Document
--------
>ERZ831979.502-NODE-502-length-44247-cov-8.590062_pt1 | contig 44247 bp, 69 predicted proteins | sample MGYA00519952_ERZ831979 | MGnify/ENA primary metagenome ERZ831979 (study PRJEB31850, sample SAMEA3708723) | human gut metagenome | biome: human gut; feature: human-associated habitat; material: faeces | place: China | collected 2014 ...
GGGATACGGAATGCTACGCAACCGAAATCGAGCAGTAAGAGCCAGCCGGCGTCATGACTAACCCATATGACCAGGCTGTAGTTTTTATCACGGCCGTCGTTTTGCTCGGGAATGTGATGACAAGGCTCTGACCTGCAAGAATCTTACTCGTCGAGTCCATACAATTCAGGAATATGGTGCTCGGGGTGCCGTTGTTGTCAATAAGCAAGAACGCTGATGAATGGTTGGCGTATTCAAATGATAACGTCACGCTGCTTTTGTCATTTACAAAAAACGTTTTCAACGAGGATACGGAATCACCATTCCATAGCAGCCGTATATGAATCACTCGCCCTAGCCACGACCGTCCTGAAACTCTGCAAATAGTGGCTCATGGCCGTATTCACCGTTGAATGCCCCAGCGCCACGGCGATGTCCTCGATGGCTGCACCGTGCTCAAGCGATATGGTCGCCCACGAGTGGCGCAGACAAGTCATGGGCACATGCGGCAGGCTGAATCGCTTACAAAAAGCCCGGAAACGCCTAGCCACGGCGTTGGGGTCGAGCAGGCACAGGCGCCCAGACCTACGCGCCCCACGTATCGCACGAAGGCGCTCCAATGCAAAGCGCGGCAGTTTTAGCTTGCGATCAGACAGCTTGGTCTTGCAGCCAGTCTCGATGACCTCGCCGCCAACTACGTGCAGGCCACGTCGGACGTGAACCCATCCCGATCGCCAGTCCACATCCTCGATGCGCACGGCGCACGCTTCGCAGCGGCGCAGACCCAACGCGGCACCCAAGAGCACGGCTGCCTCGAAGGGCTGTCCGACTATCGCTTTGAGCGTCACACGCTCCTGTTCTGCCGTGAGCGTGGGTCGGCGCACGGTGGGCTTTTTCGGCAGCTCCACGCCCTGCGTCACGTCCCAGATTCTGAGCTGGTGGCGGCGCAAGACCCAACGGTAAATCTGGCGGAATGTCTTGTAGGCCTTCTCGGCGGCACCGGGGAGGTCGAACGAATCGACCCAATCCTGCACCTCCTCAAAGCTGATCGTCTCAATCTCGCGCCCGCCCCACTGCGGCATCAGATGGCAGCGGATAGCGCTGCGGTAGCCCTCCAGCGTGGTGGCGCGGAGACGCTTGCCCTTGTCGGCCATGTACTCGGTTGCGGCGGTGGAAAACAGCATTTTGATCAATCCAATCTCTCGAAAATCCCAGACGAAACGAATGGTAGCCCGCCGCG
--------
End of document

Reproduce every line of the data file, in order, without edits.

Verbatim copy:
>ERZ831979.502-NODE-502-length-44247-cov-8.590062_pt1 | contig 44247 bp, 69 predicted proteins | sample MGYA00519952_ERZ831979 | MGnify/ENA primary metagenome ERZ831979 (study PRJEB31850, sample SAMEA3708723) | human gut metagenome | biome: human gut; feature: human-associated habitat; material: faeces | place: China | collected 2014 ...
GGGATACGGAATGCTACGCAACCGAAATCGAGCAGTAAGAGCCAGCCGGCGTCATGACTAACCCATATGACCAGGCTGTAGTTTTTATCACGGCCGTCGTTTTGCTCGGGAATGTGATGACAAGGCTCTGACCTGCAAGAATCTTACTCGTCGAGTCCATACAATTCAGGAATATGGTGCTCGGGGTGCCGTTGTTGTCAATAAGCAAGAACGCTGATGAATGGTTGGCGTATTCAAATGATAACGTCACGCTGCTTTTGTCATTTACAAAAAACGTTTTCAACGAGGATACGGAATCACCATTCCATAGCAGCCGTATATGAATCACTCGCCCTAGCCACGACCGTCCTGAAACTCTGCAAATAGTGGCTCATGGCCGTATTCACCGTTGAATGCCCCAGCGCCACGGCGATGTCCTCGATGGCTGCACCGTGCTCAAGCGATATGGTCGCCCACGAGTGGCGCAGACAAGTCATGGGCACATGCGGCAGGCTGAATCGCTTACAAAAAGCCCGGAAACGCCTAGCCACGGCGTTGGGGTCGAGCAGGCACAGGCGCCCAGACCTACGCGCCCCACGTATCGCACGAAGGCGCTCCAATGCAAAGCGCGGCAGTTTTAGCTTGCGATCAGACAGCTTGGTCTTGCAGCCAGTCTCGATGACCTCGCCGCCAACTACGTGCAGGCCACGTCGGACGTGAACCCATCCCGATCGCCAGTCCACATCCTCGATGCGCACGGCGCACGCTTCGCAGCGGCGCAGACCCAACGCGGCACCCAAGAGCACGGCTGCCTCGAAGGGCTGTCCGACTATCGCTTTGAGCGTCACACGCTCCTGTTCTGCCGTGAGCGTGGGTCGGCGCACGGTGGGCTTTTTCGGCAGCTCCACGCCCTGCGTCACGTCCCAGATTCTGAGCTGGTGGCGGCGCAAGACCCAACGGTAAATCTGGCGGAATGTCTTGTAGGCCTTCTCGGCGGCACCGGGGAGGTCGAACGAATCGACCCAATCCTGCACCTCCTCAAAGCTGATCGTCTCAATCTCGCGCCCGCCCCACTGCGGCATCAGATGGCAGCGGATAGCGCTGCGGTAGCCCTCCAGCGTGGTGGCGCGGAGACGCTTGCCCTTGTCGGCCATGTACTCGGTTGCGGCGGTGGAAAACAGCATTTTGATCAATCCAATCTCTCGAAAATCCCAGACGAAACGAATGGTAGCCCGCCGCG